Back to my thesis! 'Aid mubarak!

Saturday, November 21, 2009

Things seem to have settled down here in Cairo. There're no new reports of chanting mobs. I was chatting with Marise about the whole debacle last night and we concluded that, with pieces like the one in the New York Times by Michael Slackman misrepresenting the source of many Egyptians' outrage, Egypt was in some small way, not getting a fair shake. While some of the protesters were without a doubt mere soccer hooligans, other people who have protested more civilly truly believed that Egyptians were being harmed abroad. The Egyptian media, Facebookers, and YouTubers exaggerated accounts of violence against Egyptians in Sudan and Algeria and convinced Egyptians moreover that the Sudanese and Algerian governments were complicit or at best, not doing enough to protect Egyptian nationals. That claims of serious injury have not been substantiated is immaterial. The fact is, Egyptians were led to believe that their conationals were being harmed and left unprotected by governments with whom Egypt has complex and sometimes troubled relations. This isn't just about people whining over a soccer match, at least not for everyone.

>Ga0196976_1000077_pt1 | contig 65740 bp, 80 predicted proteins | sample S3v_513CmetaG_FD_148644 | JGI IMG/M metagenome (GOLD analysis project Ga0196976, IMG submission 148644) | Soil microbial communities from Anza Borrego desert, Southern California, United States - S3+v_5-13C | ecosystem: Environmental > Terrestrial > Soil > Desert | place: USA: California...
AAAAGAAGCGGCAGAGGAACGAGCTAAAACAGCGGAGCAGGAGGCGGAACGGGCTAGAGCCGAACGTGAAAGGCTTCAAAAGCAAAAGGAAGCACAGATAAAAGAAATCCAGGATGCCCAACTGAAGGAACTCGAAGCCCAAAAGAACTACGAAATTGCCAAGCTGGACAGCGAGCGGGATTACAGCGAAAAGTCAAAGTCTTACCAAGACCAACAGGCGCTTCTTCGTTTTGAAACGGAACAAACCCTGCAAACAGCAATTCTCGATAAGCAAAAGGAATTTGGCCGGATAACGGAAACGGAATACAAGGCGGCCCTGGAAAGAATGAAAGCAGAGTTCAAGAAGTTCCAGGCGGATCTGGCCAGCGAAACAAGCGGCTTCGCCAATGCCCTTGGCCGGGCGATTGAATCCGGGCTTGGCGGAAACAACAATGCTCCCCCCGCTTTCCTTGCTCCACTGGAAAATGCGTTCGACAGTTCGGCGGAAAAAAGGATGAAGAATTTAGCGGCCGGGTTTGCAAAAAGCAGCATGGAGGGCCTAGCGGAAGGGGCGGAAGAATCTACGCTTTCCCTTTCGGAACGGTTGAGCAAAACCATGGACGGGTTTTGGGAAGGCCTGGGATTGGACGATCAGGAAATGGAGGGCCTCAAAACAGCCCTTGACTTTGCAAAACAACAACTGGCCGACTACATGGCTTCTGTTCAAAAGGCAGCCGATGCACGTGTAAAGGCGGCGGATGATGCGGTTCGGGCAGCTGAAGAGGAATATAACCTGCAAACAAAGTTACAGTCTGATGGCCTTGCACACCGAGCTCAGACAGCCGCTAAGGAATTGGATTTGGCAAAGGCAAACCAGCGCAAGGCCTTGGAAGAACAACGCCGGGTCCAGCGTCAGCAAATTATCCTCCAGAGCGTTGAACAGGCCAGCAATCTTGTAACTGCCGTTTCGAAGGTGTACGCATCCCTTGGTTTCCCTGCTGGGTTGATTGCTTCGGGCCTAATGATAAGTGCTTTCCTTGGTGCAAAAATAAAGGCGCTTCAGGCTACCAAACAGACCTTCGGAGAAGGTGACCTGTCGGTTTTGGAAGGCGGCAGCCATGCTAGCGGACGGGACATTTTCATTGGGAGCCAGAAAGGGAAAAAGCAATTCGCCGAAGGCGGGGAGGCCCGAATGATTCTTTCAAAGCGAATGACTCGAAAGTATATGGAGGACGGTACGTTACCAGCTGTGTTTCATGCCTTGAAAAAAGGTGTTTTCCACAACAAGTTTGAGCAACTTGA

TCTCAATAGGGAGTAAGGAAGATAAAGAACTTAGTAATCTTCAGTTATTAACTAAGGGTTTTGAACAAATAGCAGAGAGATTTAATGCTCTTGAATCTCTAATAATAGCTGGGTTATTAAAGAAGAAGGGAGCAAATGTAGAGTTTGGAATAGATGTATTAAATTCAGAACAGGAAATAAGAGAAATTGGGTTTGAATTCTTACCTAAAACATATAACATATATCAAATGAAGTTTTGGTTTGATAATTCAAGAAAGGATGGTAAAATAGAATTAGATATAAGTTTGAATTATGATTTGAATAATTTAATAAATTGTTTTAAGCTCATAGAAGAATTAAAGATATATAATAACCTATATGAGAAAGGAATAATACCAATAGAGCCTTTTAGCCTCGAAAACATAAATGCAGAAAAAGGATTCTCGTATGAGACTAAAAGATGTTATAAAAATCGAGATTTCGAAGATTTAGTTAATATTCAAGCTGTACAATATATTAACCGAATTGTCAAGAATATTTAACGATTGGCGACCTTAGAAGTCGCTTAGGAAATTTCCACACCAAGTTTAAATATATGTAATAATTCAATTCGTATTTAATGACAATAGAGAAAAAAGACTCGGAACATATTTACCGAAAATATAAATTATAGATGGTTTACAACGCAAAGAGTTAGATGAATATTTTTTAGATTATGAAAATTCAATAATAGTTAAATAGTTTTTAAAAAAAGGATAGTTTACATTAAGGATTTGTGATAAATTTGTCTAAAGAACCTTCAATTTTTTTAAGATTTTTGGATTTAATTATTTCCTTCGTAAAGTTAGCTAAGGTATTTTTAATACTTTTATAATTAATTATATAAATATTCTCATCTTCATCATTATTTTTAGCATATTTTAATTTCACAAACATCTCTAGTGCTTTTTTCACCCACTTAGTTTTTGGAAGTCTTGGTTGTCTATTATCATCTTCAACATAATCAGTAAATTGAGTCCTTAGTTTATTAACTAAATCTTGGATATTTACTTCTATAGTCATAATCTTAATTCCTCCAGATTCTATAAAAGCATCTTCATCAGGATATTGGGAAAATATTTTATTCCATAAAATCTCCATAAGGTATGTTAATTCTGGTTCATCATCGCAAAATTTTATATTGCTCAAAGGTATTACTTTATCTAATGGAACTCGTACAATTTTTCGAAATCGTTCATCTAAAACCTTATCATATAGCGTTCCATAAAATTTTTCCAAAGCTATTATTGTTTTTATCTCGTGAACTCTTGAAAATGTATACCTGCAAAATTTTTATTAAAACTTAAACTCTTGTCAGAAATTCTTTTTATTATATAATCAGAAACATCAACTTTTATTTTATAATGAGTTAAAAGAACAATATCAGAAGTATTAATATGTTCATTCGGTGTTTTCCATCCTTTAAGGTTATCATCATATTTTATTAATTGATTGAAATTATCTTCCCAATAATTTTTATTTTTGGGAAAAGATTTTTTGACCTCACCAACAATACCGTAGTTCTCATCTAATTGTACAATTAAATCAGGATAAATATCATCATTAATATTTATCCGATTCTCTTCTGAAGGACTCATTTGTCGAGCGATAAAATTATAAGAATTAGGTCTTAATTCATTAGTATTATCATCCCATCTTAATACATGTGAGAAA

Still others (and perhaps this group includes the soccer hooligans) have turned this into an issue of honor. According to the BBC, the Egyptian president said "Egypt does not tolerate those who hurt the dignity of its sons" while his normally media-shy son Ala' said in an interview that "When you insult my dignity ... I will beat you on the head". While I can appreciate protesting civily in solidarity with physically wounded fellow citizens, the concept of protesting against violations of your honor (like the YouTube videos Algerians have made insulting Egyptians) is totally alien to me. Not coming from an "honor culture", bravado and reputation-preserving violence and boycotts make me cringe. A Facebook group called "ACT TO END RELATIONS BETWEEN EGYPT & ALGERIA" that, as of now, has nearly 5,000 members maligns (in all caps, annoyingly) Algerians and paints ending diplomatic relations between the two countries as a religious duty. Meanwhile, some 5000+ Facebook users are fans of a page called "Si tes [sic] ALGERIENS et tu F**k l'égypte pour notre drapeau qu'ils ont brulés [sic]" (If you're Algerians and you f**k Egypt for our flag that they burnt). Absurdity. This certainly shatters the façade of Arab unity.

Friday, November 20, 2009